A couple checks into a suite in Las Vegas. In flashbacks we see that he's a computer whiz on the verge of becoming a dot.com millionaire, she's a lap dancer at a club. He's depressed, ... See full summary »
Ben Sanderson, an alcoholic Hollywood screenwriter who lost everything because of his drinking, arrives in Las Vegas to drink himself to death. There, he meets and forms an uneasy friendship and non-interference pact with prostitute Sera.
Young nurse Sissi lives a secluded life, seemingly entirely devoted to her patients at Birkenhof asylum. Her first encounter with ex-soldier and drifter Bodo has a lasting impact. He causes... See full summary »
On a rainy London night in 1946, novelist Maurice Bendrix has a chance meeting with Henry Miles, husband of his ex-mistress Sarah, who abruptly ended their affair two years before. ... See full summary »
They recount their impressions to the Interviewer. They met through a magazine ad, She and He. They corresponded through the Internet. He responded to her ad seeking someone to fulfil her ... See full summary »
A couple checks into a suite in Las Vegas. In flashbacks we see that he's a computer whiz on the verge of becoming a dot.com millionaire, she's a lap dancer at a club. He's depressed, withdrawing from work, missing meetings with investors. He wants a connection, so he offers her $10,000 to spend three nights with him in Vegas, and she accepts with conditions: four hours per night of erotic play, and no penetration. During the days in Vegas, they get to know each other, have fun, meet a friend of hers; at night, at least after the first night, things seem to get complicated. Is mutual attraction stirring? Will they play by their rules? Can it be about more than money? Written by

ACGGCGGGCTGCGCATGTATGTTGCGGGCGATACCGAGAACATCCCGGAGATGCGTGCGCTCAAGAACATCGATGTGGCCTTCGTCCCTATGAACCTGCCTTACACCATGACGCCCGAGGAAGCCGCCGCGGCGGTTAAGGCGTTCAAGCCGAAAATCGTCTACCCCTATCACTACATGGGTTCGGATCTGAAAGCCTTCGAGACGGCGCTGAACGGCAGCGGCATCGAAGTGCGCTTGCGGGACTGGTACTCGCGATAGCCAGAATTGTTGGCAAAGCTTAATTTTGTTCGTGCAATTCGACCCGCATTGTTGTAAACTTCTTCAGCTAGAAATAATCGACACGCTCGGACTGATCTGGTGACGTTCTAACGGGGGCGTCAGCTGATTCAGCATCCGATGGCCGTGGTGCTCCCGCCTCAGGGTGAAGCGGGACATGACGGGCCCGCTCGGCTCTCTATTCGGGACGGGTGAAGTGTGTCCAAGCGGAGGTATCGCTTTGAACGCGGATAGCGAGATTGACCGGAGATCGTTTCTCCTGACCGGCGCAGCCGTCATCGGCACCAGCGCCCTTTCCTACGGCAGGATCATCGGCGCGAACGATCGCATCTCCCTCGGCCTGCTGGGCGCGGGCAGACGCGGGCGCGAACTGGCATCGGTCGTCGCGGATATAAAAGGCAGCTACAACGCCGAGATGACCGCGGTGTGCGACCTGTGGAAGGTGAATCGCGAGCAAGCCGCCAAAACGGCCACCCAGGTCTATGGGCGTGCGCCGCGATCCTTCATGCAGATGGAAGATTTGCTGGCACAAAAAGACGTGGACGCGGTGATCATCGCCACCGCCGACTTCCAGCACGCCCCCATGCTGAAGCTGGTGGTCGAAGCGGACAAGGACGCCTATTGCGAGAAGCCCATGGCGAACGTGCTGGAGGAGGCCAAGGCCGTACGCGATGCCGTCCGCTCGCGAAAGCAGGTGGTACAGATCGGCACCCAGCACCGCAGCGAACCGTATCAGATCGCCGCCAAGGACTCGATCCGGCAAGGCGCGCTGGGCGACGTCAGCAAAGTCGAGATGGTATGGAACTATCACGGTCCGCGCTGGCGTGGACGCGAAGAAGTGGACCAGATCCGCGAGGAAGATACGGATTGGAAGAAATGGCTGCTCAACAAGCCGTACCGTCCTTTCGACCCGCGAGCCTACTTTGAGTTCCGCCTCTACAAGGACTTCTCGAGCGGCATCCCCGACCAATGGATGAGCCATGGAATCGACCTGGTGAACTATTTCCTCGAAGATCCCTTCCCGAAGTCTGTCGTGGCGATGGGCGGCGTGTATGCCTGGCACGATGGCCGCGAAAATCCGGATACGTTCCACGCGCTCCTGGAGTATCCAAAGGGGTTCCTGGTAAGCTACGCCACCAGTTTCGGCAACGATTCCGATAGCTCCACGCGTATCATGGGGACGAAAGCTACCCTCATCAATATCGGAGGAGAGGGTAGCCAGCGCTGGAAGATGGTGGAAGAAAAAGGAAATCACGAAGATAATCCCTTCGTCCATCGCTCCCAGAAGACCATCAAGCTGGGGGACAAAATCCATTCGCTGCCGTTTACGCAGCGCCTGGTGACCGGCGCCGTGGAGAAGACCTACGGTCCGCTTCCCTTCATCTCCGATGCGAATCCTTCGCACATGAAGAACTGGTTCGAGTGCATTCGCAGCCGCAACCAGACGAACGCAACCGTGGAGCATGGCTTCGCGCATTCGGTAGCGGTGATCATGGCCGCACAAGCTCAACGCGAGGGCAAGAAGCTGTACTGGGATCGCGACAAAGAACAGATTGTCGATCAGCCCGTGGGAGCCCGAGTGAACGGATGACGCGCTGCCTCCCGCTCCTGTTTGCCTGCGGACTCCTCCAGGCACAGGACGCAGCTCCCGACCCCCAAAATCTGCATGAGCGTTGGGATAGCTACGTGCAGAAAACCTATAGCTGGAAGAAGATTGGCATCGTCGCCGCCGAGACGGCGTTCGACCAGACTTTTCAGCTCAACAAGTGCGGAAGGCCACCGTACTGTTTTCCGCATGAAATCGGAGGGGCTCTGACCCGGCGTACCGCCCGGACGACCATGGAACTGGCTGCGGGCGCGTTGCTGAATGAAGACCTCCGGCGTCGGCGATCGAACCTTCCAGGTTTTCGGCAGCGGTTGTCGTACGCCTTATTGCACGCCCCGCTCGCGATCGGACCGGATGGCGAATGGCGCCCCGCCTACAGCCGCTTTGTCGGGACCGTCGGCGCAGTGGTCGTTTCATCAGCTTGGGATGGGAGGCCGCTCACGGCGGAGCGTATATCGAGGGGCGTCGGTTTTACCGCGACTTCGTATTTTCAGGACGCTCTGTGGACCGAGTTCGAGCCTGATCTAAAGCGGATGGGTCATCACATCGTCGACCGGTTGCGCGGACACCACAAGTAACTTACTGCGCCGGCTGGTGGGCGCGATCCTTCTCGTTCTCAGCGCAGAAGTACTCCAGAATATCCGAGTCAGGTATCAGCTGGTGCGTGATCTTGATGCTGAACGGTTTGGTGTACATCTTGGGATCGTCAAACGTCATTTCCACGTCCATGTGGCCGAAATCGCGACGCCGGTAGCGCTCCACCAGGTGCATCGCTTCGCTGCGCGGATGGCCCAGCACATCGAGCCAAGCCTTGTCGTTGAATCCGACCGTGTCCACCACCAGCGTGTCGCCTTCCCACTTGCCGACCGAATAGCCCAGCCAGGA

An extremely articulate and well-observed film from Wayne Wang, about what it means to have power - financial power, sexual power - and how shallow this power truly is, especially when it's detached from anything resembling true involvement, genuine passion. Both characters are obsessed with The Game, and they are both very good at it. Peter Sarsgaard and Molly Parker are both superb, letting us see enough of their characters' inner workings to completely understand them without showing too much, losing the edge. Each has what the other thinks he/she needs, and the film is basically a discourse on negotiation - what you will give up to get what you desire? Issues of control are central to the theme, and the cool thing is, both characters know it and they get off on that more than the actual sex itself.
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